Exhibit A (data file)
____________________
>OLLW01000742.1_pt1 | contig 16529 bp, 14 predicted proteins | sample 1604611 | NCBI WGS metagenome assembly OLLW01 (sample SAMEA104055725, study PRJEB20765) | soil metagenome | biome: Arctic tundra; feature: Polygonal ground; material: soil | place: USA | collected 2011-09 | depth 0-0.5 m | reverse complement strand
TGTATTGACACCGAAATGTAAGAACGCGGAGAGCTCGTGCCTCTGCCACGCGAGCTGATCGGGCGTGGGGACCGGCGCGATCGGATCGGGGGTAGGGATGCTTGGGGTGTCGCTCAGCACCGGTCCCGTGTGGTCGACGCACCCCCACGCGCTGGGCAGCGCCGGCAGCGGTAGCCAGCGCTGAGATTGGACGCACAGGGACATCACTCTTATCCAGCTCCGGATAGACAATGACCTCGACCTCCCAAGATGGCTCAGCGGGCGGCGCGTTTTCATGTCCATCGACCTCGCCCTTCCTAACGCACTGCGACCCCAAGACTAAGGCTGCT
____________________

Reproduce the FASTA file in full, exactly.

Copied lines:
>OLLW01000742.1_pt1 | contig 16529 bp, 14 predicted proteins | sample 1604611 | NCBI WGS metagenome assembly OLLW01 (sample SAMEA104055725, study PRJEB20765) | soil metagenome | biome: Arctic tundra; feature: Polygonal ground; material: soil | place: USA | collected 2011-09 | depth 0-0.5 m | reverse complement strand
TGTATTGACACCGAAATGTAAGAACGCGGAGAGCTCGTGCCTCTGCCACGCGAGCTGATCGGGCGTGGGGACCGGCGCGATCGGATCGGGGGTAGGGATGCTTGGGGTGTCGCTCAGCACCGGTCCCGTGTGGTCGACGCACCCCCACGCGCTGGGCAGCGCCGGCAGCGGTAGCCAGCGCTGAGATTGGACGCACAGGGACATCACTCTTATCCAGCTCCGGATAGACAATGACCTCGACCTCCCAAGATGGCTCAGCGGGCGGCGCGTTTTCATGTCCATCGACCTCGCCCTTCCTAACGCACTGCGACCCCAAGACTAAGGCTGCT